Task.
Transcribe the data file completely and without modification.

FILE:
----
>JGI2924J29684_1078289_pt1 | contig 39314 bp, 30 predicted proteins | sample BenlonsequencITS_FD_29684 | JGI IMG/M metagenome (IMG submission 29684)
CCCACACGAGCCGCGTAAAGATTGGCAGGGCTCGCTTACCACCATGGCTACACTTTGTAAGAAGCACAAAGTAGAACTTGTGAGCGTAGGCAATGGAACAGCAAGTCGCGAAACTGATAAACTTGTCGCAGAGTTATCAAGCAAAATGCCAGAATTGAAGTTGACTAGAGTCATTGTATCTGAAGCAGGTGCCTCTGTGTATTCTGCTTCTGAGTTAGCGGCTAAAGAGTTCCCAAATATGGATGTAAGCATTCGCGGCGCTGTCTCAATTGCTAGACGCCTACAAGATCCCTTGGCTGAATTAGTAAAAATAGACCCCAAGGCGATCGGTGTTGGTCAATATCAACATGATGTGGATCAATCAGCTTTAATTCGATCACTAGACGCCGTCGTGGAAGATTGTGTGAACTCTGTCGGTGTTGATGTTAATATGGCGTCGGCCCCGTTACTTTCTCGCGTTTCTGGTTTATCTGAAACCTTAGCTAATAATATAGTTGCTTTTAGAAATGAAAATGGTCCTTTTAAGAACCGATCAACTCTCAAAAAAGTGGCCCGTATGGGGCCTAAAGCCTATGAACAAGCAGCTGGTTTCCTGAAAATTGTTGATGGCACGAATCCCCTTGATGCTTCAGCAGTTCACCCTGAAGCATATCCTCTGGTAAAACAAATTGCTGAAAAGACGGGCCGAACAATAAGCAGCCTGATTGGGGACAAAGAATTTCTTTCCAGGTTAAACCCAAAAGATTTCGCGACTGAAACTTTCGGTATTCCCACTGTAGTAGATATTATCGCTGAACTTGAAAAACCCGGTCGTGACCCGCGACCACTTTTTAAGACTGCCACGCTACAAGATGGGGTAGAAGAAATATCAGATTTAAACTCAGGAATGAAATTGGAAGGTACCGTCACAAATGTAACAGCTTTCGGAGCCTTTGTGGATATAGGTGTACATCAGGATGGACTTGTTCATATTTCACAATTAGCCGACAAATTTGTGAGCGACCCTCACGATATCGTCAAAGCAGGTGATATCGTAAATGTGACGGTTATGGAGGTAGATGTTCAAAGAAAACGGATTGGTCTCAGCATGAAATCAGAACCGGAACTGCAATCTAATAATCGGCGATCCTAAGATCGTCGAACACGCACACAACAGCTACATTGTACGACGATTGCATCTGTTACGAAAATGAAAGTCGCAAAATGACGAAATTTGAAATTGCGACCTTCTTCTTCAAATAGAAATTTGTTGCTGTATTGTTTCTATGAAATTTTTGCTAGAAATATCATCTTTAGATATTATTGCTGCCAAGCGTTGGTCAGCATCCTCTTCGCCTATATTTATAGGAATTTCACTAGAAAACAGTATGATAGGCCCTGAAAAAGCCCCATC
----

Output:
>JGI2924J29684_1078289_pt1 | contig 39314 bp, 30 predicted proteins | sample BenlonsequencITS_FD_29684 | JGI IMG/M metagenome (IMG submission 29684)
CCCACACGAGCCGCGTAAAGATTGGCAGGGCTCGCTTACCACCATGGCTACACTTTGTAAGAAGCACAAAGTAGAACTTGTGAGCGTAGGCAATGGAACAGCAAGTCGCGAAACTGATAAACTTGTCGCAGAGTTATCAAGCAAAATGCCAGAATTGAAGTTGACTAGAGTCATTGTATCTGAAGCAGGTGCCTCTGTGTATTCTGCTTCTGAGTTAGCGGCTAAAGAGTTCCCAAATATGGATGTAAGCATTCGCGGCGCTGTCTCAATTGCTAGACGCCTACAAGATCCCTTGGCTGAATTAGTAAAAATAGACCCCAAGGCGATCGGTGTTGGTCAATATCAACATGATGTGGATCAATCAGCTTTAATTCGATCACTAGACGCCGTCGTGGAAGATTGTGTGAACTCTGTCGGTGTTGATGTTAATATGGCGTCGGCCCCGTTACTTTCTCGCGTTTCTGGTTTATCTGAAACCTTAGCTAATAATATAGTTGCTTTTAGAAATGAAAATGGTCCTTTTAAGAACCGATCAACTCTCAAAAAAGTGGCCCGTATGGGGCCTAAAGCCTATGAACAAGCAGCTGGTTTCCTGAAAATTGTTGATGGCACGAATCCCCTTGATGCTTCAGCAGTTCACCCTGAAGCATATCCTCTGGTAAAACAAATTGCTGAAAAGACGGGCCGAACAATAAGCAGCCTGATTGGGGACAAAGAATTTCTTTCCAGGTTAAACCCAAAAGATTTCGCGACTGAAACTTTCGGTATTCCCACTGTAGTAGATATTATCGCTGAACTTGAAAAACCCGGTCGTGACCCGCGACCACTTTTTAAGACTGCCACGCTACAAGATGGGGTAGAAGAAATATCAGATTTAAACTCAGGAATGAAATTGGAAGGTACCGTCACAAATGTAACAGCTTTCGGAGCCTTTGTGGATATAGGTGTACATCAGGATGGACTTGTTCATATTTCACAATTAGCCGACAAATTTGTGAGCGACCCTCACGATATCGTCAAAGCAGGTGATATCGTAAATGTGACGGTTATGGAGGTAGATGTTCAAAGAAAACGGATTGGTCTCAGCATGAAATCAGAACCGGAACTGCAATCTAATAATCGGCGATCCTAAGATCGTCGAACACGCACACAACAGCTACATTGTACGACGATTGCATCTGTTACGAAAATGAAAGTCGCAAAATGACGAAATTTGAAATTGCGACCTTCTTCTTCAAATAGAAATTTGTTGCTGTATTGTTTCTATGAAATTTTTGCTAGAAATATCATCTTTAGATATTATTGCTGCCAAGCGTTGGTCAGCATCCTCTTCGCCTATATTTATAGGAATTTCACTAGAAAACAGTATGATAGGCCCTGAAAAAGCCCCATC